- Boosting the standard dose of radiation therapy did not improve survival outcomes significantly for patients with esophageal cancer receiving definitive chemoradiation.
Why this matters
- The current standard dose of around 50 Gy for local-regional control in esophageal cancer is relatively lower than the dose used for malignancies of the larynx, lung, bladder, and cervix.
- A previous dose-escalation trial comparing high-dose with standard-dose was prematurely terminated and the negative findings from the trial were never clearly understood.
- Patients with stage T2-4, N0-3, M0 carcinoma of the esophagus and not suitable for surgery (n=260) were randomly assigned to receive either a standard dose of 50.4 Gy or a high dose of 61.6 Gy.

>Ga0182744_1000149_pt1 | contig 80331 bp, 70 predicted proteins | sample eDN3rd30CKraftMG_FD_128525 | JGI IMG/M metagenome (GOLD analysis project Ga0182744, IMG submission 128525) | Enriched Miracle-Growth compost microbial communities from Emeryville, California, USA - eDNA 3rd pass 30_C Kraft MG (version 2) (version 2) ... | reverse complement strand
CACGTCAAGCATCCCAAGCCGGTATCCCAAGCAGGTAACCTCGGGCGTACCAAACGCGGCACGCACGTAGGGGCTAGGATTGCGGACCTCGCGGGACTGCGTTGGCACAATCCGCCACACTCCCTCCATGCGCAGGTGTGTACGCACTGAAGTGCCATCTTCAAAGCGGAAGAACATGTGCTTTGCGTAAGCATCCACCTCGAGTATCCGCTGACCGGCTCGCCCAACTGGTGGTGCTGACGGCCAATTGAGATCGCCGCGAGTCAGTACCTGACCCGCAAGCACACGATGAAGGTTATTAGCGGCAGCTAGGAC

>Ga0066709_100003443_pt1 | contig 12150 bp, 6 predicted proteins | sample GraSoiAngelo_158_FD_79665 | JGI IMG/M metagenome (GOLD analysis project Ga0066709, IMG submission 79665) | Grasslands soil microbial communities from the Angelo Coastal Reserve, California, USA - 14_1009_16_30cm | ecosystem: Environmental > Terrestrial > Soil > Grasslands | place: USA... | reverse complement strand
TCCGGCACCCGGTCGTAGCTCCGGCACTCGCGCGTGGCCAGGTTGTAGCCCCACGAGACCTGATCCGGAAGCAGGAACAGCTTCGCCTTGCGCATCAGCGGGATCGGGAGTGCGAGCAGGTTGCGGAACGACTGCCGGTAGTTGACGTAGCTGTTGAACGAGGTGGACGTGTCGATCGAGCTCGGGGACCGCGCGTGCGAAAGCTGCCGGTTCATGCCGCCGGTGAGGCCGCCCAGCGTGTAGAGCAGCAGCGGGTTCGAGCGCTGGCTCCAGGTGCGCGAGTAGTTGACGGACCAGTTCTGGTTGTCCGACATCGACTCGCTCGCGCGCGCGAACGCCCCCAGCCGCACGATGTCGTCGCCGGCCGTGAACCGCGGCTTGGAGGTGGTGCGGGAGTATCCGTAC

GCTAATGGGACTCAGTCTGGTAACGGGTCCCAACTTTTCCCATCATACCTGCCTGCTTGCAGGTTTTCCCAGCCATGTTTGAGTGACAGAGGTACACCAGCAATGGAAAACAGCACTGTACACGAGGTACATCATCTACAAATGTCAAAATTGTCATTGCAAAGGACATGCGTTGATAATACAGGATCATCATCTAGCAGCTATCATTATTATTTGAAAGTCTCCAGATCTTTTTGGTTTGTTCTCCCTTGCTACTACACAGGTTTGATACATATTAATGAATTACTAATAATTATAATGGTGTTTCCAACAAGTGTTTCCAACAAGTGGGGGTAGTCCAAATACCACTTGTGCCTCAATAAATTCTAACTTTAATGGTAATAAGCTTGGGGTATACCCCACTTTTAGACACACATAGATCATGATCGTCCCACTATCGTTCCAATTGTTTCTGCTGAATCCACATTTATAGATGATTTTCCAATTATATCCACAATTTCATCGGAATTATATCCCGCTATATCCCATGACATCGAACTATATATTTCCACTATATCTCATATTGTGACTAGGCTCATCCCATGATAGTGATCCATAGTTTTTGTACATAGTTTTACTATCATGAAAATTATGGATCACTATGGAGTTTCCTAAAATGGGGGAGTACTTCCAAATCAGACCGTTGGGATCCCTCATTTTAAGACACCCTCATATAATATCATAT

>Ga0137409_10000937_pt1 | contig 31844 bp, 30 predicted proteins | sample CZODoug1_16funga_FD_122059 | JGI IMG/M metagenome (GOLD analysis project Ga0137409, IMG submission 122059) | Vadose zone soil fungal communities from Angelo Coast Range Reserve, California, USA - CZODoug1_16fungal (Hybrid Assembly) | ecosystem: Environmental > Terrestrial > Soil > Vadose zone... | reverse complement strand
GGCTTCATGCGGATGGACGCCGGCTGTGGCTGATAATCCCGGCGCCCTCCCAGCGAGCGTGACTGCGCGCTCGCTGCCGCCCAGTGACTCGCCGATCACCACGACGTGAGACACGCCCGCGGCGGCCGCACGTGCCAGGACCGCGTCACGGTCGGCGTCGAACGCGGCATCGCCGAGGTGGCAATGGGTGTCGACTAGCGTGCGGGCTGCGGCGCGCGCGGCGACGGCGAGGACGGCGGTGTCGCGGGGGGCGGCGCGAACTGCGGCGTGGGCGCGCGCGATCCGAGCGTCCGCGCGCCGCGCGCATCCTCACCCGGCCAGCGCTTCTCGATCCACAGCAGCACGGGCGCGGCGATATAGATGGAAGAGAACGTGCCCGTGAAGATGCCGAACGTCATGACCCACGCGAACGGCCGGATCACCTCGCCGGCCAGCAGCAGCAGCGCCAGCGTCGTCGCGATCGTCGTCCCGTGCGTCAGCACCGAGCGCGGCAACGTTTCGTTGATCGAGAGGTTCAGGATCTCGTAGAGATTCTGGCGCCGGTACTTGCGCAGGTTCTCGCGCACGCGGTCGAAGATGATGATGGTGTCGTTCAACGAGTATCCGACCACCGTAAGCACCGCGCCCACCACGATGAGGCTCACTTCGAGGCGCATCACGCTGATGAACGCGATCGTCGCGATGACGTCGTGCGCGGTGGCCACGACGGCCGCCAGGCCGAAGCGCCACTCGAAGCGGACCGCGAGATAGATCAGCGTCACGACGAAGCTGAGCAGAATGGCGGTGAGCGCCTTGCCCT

- The chemotherapy regimen for both arms was six concurrent cycles of carboplatin and paclitaxel.
- The primary endpoint was local progression-free survival (PFS). Secondary endpoints included locoregional PFS, overall survival (OS), and toxicity.
- Funding: Dutch Cancer foundation KWF.
- The 3-year local PFS was 71% in the standard-dose group vs 73% in the high-dose group.
- The 3-year locoregional PFS was 53% in the standard-dose group vs 63% in the high-dose group.
- The 3-year OS in the standard-dose group and the high-dose group was 41% and 40%, respectively.
- The overall grade 4 and 5 toxicity was greater in the high-dose group vs the standard-dose group (grade 4: 13.6% vs 10.8%; grade 5: 8.5% vs 5%).
- Lower compliance rate in the high-dose group.
Dr Sara Lonardi, MD, from the Institute of Oncology Veneto, Italy, said: "From a theoretical perspective, a boost should work and we should have seen positive results. This study used more modern radiation treatments and modern regimens of chemotherapy."